Environmentalists say the damage caused by the production of palm oil, a common ingredient of biodiesel, is unacceptable
Brussels (AFP) - The European Union has imposed duties on imports of subsidised biodiesel from Indonesia in order to level the playing field for EU producers, officials said Tuesday.
The European Commission, the EU’s executive arm, imposed temporary duties ranging from eight percent to 18 percent but warned it could impose permanent measures by the end of the year.
A Commission investigation “found that Indonesian biodiesel producers benefit from grants, tax benefits and access to raw materials below market prices,” it said.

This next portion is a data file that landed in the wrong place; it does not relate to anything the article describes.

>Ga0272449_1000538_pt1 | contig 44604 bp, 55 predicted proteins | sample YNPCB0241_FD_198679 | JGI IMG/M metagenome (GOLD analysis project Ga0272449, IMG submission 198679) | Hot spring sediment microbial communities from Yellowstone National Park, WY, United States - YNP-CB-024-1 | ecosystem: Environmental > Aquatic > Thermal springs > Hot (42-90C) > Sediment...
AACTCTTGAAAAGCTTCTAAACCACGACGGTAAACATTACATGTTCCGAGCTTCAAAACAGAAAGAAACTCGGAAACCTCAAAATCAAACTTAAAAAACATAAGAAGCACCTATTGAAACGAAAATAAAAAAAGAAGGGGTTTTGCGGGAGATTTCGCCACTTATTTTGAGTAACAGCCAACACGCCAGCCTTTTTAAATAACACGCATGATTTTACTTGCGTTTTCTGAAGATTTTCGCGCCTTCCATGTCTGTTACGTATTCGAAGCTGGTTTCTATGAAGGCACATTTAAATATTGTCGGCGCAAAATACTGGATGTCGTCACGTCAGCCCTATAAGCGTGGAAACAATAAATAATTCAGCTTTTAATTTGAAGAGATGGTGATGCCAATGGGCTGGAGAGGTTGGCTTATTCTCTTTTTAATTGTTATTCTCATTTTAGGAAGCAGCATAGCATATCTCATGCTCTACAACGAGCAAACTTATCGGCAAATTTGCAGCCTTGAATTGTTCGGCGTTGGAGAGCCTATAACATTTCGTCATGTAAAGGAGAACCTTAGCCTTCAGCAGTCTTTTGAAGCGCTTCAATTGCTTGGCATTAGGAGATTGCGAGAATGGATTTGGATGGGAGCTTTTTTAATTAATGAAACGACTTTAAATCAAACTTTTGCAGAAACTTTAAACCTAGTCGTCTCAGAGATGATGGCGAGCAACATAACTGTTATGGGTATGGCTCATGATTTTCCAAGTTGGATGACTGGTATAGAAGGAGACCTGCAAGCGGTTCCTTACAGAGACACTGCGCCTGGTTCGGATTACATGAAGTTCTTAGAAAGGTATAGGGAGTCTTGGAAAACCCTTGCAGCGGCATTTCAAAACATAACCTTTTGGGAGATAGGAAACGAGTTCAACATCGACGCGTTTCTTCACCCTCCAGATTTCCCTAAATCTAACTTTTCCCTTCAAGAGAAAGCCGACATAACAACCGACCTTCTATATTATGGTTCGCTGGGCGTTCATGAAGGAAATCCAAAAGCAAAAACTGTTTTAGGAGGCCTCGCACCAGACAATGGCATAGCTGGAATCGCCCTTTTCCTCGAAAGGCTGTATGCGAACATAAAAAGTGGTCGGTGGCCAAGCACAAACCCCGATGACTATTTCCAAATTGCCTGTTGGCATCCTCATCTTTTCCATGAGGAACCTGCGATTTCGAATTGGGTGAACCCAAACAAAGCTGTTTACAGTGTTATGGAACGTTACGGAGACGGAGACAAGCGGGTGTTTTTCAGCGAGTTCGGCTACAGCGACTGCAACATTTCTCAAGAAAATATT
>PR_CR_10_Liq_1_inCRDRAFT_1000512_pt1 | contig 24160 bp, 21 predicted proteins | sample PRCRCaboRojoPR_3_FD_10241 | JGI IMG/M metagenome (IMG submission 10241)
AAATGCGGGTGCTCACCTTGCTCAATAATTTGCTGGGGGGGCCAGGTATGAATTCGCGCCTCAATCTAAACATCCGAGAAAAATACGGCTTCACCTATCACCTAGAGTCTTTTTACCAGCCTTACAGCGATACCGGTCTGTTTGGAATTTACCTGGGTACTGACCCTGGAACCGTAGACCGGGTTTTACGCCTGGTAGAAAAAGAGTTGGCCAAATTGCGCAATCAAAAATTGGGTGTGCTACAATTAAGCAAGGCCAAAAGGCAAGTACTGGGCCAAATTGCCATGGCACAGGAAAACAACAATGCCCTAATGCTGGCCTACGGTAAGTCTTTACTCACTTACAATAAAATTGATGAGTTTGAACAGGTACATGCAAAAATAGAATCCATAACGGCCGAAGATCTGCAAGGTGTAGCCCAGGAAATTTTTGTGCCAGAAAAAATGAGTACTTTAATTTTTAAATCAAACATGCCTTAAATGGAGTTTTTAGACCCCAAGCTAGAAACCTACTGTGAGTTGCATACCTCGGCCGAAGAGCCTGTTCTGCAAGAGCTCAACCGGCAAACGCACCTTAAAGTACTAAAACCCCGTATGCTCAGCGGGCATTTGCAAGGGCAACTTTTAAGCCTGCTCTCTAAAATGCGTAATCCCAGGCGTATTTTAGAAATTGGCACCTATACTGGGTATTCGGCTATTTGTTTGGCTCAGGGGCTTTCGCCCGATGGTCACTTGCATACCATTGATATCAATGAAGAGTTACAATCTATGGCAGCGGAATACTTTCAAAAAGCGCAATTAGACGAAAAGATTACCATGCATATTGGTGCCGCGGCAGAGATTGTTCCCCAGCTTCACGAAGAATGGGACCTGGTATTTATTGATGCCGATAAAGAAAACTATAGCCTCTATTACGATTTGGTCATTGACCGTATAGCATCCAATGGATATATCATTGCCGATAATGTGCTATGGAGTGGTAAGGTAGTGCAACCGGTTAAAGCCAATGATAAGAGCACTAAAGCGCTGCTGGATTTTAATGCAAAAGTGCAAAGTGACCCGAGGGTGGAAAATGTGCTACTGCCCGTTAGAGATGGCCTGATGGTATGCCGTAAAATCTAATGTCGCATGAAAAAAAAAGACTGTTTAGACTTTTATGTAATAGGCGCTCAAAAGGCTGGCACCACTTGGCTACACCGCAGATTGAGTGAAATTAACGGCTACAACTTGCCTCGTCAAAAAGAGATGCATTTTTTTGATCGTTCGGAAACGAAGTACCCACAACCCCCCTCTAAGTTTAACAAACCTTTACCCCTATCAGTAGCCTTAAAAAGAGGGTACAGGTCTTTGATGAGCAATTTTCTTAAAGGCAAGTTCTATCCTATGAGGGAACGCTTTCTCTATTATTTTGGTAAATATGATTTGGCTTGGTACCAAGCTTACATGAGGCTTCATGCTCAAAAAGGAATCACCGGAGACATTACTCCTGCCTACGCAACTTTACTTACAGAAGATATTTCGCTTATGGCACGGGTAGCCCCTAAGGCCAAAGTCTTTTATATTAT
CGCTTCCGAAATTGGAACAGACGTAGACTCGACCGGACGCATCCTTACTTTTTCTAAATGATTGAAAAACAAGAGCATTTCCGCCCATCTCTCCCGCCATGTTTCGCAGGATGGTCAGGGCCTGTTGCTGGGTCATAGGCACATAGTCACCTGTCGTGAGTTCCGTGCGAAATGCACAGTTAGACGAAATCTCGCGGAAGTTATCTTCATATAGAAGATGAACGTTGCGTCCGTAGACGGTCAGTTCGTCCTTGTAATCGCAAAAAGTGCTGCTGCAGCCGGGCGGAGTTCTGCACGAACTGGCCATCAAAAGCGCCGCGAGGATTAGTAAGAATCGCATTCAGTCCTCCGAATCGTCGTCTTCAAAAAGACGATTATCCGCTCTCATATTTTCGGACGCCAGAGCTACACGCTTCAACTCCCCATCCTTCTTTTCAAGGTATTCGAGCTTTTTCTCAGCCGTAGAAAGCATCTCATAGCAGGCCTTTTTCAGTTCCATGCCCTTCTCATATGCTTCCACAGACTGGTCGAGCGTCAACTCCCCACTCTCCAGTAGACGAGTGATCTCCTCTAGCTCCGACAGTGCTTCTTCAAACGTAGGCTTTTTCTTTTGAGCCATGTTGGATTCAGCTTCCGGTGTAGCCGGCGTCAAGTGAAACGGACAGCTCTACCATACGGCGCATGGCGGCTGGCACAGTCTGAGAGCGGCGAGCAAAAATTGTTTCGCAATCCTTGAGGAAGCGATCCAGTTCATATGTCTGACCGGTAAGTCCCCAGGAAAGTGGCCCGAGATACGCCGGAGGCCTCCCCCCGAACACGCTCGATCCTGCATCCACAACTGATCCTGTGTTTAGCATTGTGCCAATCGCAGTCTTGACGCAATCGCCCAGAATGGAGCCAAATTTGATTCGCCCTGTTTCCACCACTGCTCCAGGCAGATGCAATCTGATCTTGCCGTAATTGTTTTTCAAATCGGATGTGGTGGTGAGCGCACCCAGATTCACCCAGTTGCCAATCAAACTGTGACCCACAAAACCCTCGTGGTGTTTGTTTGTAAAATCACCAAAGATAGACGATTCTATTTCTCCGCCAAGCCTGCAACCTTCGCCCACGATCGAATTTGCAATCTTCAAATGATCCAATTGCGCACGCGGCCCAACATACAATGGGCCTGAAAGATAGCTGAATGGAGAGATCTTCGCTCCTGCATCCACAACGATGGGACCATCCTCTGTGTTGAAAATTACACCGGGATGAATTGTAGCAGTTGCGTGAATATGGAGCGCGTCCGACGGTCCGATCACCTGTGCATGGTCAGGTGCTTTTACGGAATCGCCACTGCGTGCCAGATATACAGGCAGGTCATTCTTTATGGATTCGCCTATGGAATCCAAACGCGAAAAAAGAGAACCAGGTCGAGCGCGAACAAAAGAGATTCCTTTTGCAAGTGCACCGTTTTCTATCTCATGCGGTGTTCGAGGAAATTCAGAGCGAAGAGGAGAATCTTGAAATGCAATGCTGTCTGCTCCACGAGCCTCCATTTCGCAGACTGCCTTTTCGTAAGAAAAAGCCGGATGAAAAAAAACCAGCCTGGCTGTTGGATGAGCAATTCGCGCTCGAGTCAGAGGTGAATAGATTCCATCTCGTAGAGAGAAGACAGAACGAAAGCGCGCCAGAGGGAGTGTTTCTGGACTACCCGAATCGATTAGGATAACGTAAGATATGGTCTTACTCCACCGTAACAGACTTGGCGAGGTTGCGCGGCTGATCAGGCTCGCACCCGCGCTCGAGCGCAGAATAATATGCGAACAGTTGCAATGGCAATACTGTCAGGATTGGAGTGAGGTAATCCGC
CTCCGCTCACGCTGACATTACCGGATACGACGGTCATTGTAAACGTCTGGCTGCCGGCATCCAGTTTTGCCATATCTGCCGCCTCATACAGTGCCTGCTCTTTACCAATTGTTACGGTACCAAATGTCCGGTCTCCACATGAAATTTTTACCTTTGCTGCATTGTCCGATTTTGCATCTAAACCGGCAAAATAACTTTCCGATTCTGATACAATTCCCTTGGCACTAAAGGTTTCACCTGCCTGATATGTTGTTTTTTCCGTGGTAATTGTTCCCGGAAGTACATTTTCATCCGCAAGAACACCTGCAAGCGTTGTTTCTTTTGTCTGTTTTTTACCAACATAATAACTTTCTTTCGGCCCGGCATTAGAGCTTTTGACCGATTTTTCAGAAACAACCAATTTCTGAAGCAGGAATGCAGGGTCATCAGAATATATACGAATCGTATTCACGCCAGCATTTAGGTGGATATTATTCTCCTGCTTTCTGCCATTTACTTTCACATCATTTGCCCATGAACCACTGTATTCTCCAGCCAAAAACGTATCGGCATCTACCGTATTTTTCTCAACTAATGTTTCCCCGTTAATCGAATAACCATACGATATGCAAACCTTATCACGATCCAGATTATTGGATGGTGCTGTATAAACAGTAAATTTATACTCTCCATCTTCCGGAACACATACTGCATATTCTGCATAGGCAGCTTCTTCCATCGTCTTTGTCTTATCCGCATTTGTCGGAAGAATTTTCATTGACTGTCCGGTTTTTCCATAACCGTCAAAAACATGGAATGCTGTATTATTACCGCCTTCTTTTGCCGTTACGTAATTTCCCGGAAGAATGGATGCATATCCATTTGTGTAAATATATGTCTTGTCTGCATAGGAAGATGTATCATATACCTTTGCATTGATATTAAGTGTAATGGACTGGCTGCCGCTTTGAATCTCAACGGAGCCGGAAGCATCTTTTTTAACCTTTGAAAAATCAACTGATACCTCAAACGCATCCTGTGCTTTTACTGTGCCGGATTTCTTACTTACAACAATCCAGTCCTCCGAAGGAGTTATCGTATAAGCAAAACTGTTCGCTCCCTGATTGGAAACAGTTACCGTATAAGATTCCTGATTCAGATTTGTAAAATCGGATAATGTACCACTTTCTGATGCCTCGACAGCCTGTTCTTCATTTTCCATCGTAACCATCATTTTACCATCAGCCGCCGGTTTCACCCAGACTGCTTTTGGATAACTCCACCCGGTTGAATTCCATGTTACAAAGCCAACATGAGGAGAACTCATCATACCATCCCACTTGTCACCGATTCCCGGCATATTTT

“This inflicts a threat of economic damage to EU producers,” the commission statement said.
The commission said its investigation focused on possible subsidies for biodiesel production, whether it involved palm oil or other, less-used, raw material.
It said the EU biodiesel market is worth an estimated nine billion euros ($10.1 billion) a year, with imports from Indonesia amounting to 400 million euros.
Palm oil is the world’s most widely used vegetable oil and a key ingredient in a wide range of products from food to cosmetics.
But environmentalists say it drives deforestation, with huge swathes of Southeast Asian rainforest logged in recent decades to make way for palm plantations.
Indonesian trade minister Enggartiasto Lukita said last week he had told Indonesia’s dairy importers to look for new suppliers outside Europe, and threatened to hike existing tariffs on EU dairy products, which currently range from 5-10 percent.